Alzheimer's Disease Neurofibrillary Tangles Contain Mitosis-Specific Phosphoepitopes

Authors

  • Christine M. Kondratick,

    1. Department of Cell Biology, Neurobiology, and Anatomy and the Molecular, Cellular, and Developmental Biology Program, Ohio State University, Columbus, Ohio, U.S.A.
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  • Dale D. Vandré

    Corresponding author
    1. Department of Cell Biology, Neurobiology, and Anatomy and the Molecular, Cellular, and Developmental Biology Program, Ohio State University, Columbus, Ohio, U.S.A.
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Address correspondence and reprint requests to Dr. D. D. Vandré at Ohio State University, 4042 Graves Hall, 333 West 10th Street, Columbus, OH 43210, U.S.A.

Abstract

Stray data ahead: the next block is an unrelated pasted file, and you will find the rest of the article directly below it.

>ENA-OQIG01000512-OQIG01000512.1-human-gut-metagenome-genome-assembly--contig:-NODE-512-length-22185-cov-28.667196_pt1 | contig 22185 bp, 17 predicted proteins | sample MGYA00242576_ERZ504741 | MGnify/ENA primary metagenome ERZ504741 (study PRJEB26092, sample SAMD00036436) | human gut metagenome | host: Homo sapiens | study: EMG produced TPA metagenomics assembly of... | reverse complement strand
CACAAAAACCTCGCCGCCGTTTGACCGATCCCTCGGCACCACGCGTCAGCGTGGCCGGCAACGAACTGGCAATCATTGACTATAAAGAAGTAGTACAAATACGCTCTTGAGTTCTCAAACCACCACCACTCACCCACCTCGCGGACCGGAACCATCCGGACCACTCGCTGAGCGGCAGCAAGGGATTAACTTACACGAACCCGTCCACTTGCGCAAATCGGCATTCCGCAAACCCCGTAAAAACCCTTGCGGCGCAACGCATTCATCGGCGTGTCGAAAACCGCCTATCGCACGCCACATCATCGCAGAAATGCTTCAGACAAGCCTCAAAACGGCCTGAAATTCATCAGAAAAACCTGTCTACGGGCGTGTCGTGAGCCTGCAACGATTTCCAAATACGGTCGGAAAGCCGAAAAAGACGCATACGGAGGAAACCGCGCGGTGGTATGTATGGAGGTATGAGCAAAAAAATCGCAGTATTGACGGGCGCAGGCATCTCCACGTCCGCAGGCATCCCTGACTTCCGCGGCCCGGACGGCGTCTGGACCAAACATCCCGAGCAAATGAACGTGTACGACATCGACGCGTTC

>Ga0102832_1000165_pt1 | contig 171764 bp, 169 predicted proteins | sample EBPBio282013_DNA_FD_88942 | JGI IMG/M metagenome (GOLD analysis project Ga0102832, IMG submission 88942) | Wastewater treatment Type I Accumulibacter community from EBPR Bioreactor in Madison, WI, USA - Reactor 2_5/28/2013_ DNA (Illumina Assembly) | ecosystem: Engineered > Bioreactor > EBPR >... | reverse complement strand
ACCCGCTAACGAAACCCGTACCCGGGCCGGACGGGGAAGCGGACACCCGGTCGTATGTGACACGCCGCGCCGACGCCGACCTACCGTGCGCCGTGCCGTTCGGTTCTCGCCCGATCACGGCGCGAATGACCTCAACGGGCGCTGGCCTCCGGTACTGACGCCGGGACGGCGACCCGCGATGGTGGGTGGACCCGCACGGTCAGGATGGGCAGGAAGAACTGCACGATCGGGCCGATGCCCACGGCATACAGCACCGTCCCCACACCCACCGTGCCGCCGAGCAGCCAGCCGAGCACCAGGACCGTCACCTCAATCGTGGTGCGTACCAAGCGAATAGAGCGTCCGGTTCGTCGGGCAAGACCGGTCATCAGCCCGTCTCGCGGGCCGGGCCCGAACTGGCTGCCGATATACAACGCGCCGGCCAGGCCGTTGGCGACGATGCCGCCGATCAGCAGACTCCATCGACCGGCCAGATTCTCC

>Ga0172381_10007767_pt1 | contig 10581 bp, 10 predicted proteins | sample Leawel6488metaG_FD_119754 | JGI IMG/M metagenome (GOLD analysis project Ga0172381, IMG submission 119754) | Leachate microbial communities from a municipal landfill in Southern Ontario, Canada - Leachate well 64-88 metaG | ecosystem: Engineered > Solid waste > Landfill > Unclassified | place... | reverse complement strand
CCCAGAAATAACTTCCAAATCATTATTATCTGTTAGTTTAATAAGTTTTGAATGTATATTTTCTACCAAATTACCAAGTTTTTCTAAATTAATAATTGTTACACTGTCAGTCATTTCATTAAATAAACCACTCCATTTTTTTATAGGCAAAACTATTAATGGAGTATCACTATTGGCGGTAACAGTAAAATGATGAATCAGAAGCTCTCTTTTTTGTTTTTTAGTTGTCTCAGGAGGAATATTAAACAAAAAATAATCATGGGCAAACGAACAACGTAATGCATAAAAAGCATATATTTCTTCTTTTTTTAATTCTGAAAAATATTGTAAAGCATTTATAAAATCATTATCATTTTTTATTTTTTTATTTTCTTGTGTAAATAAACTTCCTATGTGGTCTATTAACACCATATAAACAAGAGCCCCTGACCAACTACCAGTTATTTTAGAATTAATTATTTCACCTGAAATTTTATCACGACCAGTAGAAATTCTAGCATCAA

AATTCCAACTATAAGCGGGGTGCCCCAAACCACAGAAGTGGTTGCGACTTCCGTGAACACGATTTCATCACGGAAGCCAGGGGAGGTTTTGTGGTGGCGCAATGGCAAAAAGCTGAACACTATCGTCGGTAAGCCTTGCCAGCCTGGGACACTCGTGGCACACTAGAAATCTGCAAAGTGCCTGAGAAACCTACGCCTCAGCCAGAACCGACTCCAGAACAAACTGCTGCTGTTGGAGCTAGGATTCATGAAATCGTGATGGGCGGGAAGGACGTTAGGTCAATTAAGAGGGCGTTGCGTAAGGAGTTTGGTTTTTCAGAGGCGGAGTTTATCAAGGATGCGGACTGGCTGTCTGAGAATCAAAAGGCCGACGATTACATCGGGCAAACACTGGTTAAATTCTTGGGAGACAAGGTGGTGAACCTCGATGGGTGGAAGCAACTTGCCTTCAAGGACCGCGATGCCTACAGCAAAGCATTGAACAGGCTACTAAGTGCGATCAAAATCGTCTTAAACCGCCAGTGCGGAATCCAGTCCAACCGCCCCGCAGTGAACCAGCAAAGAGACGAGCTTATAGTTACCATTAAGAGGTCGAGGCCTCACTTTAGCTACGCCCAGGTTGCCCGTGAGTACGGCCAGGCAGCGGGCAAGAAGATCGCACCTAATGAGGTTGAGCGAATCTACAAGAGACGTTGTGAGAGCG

Abstract: Paired helical filaments (PHFs) are the major components of neurofibrillary lesions present in Alzheimer's disease (AD). PHFs are composed of the microtubule-associated protein (MAP) τ, which is abnormally phosphorylated in AD. Normal fetal τ is also phosphorylated and shares certain phosphoepitopes with PHF-τ. The abnormal phosphorylation of PHF-τ is considered to be involved in the formation of PHFs and subsequent degeneration of AD neurons. We have previously shown that other neuronal MAPs, such as MAP1B, contain mitosis-specific phosphoepitopes. In addition to mitotic cells, these epitopes are also expressed in fetal brain and PC12 cells during differentiation and neurite outgrowth. One hypothesis regarding the etiology of AD involves the reactivation of a fetal-like state and mitotic conditions in selected neurons. To determine if similar mitosis-associated phosphoepitopes appeared in AD, sections of hippocampal tissue were stained for immunoreactivity with antibodies recognizing both τ and mitotic phosphoepitopes. Both the MPM2 mitotic phosphoepitope antibody and the AT8 PHF-τ antibody stained neurofibrillary lesions and colocalized to pyramidal neurons in AD samples. In addition, PHFs isolated from an AD brain reacted with both antibodies. The MPM2 antibody specifically reacted with τ in the isolated PHF fraction but not normal adult τ. In addition, MPM2 failed to react with normal fetal or adult τ obtained from rat brains. The MPM2 antibody also recognized human MAP1B; however, MAP1B was not present in the PHF fraction. Our results indicate that MPM2 recognized a phosphoepitope present on PHF-τ. Because normal fetal or adult rat brain τ did not express the MPM2 epitope, it is likely that this phosphoepitope is specific for the disease state.

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